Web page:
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India will address trade issues after elections - U.S. commerce secretary

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India will address trade issues after elections - U.S. commerce secretary
U.S. Commerce Secretary Wilbur Ross leaves after he addressed a gathering at the Trade Winds Indo-Pacific Trade Mission and Business Forum in New Delhi, India, May 7, 2019. REUTERS/Anushree Fadnavis   -   Copyright  ANUSHREE FADNAVIS(Reuters)
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By Neha Dasgupta

NEWDELHI (Reuters) – India’s rules on localisation of data and price caps on medical devices imported from the United States are barriers to trade but New Delhi is committed to addressing them after the country’s elections, U.S. Commerce Secretary Wilbur Ross said on Tuesday.

Speaking at a business conference in New Delhi, Ross said there were still overly restrictive market barriers in India. The United States is India’s second-biggest trade partner after China.

“We applaud India’s commitment to addressing some of these barriers once the government is re-formed, probably starting in the month of June,” Ross said in a speech.

India’s 39-day general election ends on May 19, and votes will be counted four days later.

Ross met his Indian counterpart Suresh Prabhu on Monday, after which New Delhi said that the two countries would engage regularly to resolve outstanding trade issues.

India and the United States are locked in disputes over tariffs, price caps India has imposed on imported U.S. medical devices, and rules banning companies from selling products via firms in which they have an equity interest.

Ross said India’s recent push to force foreign companies to store more of their user data locally was a hindrance to trade.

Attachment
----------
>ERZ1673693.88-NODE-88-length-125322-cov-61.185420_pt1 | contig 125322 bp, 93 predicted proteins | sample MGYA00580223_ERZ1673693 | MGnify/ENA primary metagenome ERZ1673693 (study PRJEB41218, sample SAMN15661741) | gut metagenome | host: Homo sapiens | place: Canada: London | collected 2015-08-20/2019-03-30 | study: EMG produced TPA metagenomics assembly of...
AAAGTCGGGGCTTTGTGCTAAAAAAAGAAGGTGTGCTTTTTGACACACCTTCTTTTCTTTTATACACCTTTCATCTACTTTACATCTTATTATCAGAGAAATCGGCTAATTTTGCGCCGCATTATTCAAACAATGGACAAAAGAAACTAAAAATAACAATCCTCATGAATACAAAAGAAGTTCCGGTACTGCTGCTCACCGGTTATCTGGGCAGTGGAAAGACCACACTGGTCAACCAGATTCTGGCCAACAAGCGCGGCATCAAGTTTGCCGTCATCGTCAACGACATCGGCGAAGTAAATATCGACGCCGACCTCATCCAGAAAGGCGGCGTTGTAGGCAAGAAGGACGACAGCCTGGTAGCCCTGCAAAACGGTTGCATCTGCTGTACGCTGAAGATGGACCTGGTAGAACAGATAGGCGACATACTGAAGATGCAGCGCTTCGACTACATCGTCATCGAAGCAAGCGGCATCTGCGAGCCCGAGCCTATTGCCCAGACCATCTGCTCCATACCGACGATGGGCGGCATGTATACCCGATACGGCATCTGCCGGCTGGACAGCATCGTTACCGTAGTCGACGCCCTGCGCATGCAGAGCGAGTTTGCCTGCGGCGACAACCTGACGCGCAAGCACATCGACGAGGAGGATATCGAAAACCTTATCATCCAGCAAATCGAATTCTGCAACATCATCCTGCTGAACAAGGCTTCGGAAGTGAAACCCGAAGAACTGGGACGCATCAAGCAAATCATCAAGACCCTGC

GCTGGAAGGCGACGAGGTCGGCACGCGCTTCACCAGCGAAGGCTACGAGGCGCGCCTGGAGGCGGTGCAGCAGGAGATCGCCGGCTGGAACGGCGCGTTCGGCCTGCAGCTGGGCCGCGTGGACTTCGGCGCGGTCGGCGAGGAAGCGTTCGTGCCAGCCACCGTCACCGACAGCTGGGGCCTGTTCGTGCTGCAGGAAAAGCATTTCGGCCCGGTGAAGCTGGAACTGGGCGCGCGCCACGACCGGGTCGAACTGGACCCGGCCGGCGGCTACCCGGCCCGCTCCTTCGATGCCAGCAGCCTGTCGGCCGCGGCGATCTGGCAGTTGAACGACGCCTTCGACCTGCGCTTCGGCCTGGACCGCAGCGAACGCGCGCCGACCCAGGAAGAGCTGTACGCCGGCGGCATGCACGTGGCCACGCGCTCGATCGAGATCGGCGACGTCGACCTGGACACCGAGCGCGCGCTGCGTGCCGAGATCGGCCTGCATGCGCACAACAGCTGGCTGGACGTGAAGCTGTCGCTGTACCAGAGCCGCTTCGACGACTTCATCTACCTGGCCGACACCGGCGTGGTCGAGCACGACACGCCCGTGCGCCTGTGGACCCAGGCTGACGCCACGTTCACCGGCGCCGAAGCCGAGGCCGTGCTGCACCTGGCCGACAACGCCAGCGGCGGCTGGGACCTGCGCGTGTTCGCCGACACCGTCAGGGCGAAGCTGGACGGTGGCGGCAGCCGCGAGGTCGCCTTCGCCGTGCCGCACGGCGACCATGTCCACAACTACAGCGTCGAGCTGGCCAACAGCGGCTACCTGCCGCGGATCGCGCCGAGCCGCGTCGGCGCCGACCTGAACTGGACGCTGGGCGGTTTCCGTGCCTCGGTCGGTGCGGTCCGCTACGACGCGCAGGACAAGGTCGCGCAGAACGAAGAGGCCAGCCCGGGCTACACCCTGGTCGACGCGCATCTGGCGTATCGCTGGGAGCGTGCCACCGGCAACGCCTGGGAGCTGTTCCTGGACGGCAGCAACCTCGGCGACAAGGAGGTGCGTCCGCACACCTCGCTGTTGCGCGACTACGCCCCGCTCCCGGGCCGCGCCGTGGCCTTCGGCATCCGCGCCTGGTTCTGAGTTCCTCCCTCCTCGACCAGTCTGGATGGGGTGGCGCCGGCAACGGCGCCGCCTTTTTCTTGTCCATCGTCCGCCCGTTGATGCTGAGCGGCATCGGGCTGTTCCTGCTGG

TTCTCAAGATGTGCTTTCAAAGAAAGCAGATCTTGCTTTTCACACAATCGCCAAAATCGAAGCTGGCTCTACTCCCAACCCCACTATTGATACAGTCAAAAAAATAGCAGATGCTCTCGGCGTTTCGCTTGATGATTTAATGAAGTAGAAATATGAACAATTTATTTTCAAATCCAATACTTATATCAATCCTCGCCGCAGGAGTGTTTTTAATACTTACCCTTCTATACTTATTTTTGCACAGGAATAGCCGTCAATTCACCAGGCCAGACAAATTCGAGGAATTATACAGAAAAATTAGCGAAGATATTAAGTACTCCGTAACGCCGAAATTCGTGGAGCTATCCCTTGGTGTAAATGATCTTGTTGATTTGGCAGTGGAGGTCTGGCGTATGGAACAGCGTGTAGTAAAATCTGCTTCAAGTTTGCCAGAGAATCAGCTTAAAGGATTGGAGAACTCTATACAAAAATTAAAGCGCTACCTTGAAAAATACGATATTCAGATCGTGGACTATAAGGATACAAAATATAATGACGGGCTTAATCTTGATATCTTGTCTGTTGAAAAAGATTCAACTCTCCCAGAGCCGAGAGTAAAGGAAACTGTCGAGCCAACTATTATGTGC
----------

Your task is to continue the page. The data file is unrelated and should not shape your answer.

“Our role is to eliminate barriers to U.S. companies operating here, including, data localisation restrictions that actually weaken data security and increase the cost of doing business,” he said.

Last year, global payments companies including Mastercard, Visa and American Express unsuccessfully lobbied India to relax central bank rules requiring all payment data on domestic transactions to be stored locally.

Ross said India’s 2017 decision to cap prices of medical devices made in the United States was also an issue.

U.S. President Donald Trump announced in March that he would end preferential trade treatment for India that allows duty-free entry for up to $5.6 billion worth of its exports to the United States.

“As President Trump has said, trade relationships should be based and must be based on fairness and reciprocity. But currently, U.S. businesses face significant market access barriers in India,” Ross said.

“These include both tariff and non-tariff barriers as well as multiple practices and regulations that disadvantage foreign companies.”

U.S. goods and services trade with India totalled an estimated $142.1 billion in 2018, with the United States running a deficit of $24.2 billion.

(Additional reporting by Aditya Kalra; Editing by Krishna N. Das and Jacqueline Wong)

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